the gospel of God concerning his Son, who was descended from David according to the flesh and designated Son of God in power according to the Spirit of holiness by his resurrection from the dead. (Rom.1.3-4)
All the titles are there: Son of God, Lord and Messiah.

    It has been the practice to treat the titles separately, as if each designated a different aspect of belief, and the separate strands were only brought together by the creative theologizing of the first Christians. I should like to explore a different possibility, namely that these three titles, and several others, belonged together in the expectations and traditions of first-century Palestine, and that the first Christians fitted Jesus into an existing pattern of belief. The rapid development of early Christian teaching was due to the fact that so much of the scheme already existed; the life and death of Jesus was the means of reinterpreting the older hopes. This is not a new idea; from the beginning Christians have claimed that Jesus was the fulfilment of the hopes expressed in the Old Testament. Our problem is to know exactly what those hopes were, and how they were expressed in first century Palestine. What did the key words mean?

    The discovery of the Dead Sea Scrolls has forced us to redraw the picture of Judaism in the time of Jesus; many of the old certainties have been destroyed by this new knowledge. Many of the sources for New Testament background studies (writings of the rabbis, the gnostic texts) have now been shown to belong to a period two or three centuries later than the time of Jesus. They cannot be used to illuminate the world in which the Christian message was first formulated. [2] Perhaps it would be more accurate to say that they cannot be used as evidence for Christian belief as we usually understand it. We have to use these materials differently, and to listen carefully to what they are saying. In the course of reading in this area I have become increasingly aware of another set of possibilities for understanding them, and it is this I want to explore.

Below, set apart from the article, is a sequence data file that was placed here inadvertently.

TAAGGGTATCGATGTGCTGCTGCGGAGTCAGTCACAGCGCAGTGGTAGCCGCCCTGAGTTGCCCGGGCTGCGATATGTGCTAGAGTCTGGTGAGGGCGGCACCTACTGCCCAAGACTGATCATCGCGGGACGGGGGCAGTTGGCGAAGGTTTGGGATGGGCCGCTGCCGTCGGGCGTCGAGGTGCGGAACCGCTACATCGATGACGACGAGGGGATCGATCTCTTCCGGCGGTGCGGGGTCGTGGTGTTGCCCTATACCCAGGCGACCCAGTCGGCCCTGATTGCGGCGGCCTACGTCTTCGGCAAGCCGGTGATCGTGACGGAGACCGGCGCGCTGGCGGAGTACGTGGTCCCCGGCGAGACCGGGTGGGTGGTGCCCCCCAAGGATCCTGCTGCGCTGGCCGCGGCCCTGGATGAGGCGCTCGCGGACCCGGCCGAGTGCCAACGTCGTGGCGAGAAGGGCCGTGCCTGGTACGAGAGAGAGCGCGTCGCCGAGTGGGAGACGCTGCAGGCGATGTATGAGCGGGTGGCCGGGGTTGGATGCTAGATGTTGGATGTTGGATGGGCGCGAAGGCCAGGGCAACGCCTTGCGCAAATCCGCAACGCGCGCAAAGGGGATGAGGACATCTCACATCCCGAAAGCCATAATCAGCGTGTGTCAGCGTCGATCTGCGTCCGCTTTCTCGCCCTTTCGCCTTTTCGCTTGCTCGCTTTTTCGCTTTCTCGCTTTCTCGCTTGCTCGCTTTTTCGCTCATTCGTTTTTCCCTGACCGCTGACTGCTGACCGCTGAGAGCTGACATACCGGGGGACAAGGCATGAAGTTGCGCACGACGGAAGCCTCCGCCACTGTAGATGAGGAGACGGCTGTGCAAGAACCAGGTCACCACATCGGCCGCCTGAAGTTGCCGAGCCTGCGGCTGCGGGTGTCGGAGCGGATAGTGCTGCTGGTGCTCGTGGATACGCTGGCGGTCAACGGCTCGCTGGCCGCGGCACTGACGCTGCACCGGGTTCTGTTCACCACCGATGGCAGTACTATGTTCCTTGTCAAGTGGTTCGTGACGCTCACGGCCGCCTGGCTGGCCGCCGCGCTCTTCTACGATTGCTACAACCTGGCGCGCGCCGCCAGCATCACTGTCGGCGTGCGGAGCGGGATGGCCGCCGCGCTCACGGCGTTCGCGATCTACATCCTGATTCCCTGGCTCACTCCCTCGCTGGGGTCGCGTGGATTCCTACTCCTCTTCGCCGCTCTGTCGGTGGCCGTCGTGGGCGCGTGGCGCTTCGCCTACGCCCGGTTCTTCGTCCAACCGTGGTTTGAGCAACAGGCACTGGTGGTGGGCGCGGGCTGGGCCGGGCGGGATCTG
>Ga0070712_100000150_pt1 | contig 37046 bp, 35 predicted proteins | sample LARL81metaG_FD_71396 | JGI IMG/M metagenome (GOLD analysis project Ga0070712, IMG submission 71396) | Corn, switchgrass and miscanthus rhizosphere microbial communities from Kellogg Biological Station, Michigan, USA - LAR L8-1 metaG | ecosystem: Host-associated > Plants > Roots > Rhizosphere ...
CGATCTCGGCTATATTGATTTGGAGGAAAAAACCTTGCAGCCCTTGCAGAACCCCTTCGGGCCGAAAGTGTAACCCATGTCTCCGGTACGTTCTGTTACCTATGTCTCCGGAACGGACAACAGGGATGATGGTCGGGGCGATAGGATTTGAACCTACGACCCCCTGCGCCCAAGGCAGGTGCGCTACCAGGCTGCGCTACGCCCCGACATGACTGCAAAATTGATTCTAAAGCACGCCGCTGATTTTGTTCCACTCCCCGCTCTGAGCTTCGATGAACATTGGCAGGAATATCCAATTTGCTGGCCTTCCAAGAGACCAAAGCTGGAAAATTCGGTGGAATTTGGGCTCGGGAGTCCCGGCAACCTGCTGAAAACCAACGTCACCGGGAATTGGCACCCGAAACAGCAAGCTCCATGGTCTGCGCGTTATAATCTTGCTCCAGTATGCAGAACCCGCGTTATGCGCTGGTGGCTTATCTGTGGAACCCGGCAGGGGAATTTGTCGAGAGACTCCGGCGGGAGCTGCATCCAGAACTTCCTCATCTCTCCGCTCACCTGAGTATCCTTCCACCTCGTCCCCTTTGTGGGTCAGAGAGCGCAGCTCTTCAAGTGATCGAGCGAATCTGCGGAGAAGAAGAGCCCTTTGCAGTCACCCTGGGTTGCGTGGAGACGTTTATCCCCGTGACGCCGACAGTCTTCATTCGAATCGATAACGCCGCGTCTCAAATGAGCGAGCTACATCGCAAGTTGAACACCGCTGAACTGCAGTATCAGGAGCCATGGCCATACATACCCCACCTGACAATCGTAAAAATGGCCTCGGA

The investigations range over a wide area, and cannot be in any sense comprehensive. What has become clear to me time and time again is that even over so wide an area, the evidence points consistently in one direction and indicates that pre-Christian Judaism was not monotheistic in the sense that we use that word. The roots of Christian trinitarian theology lie in pre-Christian Palestinian beliefs about the angels. There were many in first-century Palestine who still retained a world-view derived from the more ancient religion of lsrael in which there was a High God and several Sons of God, one of whom was Yahweh, the Holy One of Israel. Yahweh, the Lord, could be manifested on earth in human form, as an angel or in the Davidic king. It was as a manifestation of Yahweh, the Son of God, that Jesus was acknowledged as Son of God, Messiah and Lord.

    Please note that I have kept the Hebrew divine name as Yahweh wherever the Old Testament is quoted. In the New Testament and in the early Christian writers I have used the Lord as the conventional translation of kyrios.

1   M. Hengel, The Son of God. ET London 1974, ch.2.

2   P.S. Alexander, Rabbinic Judaism and the New Testament, ZNW 74 (1983), pp. 237-46.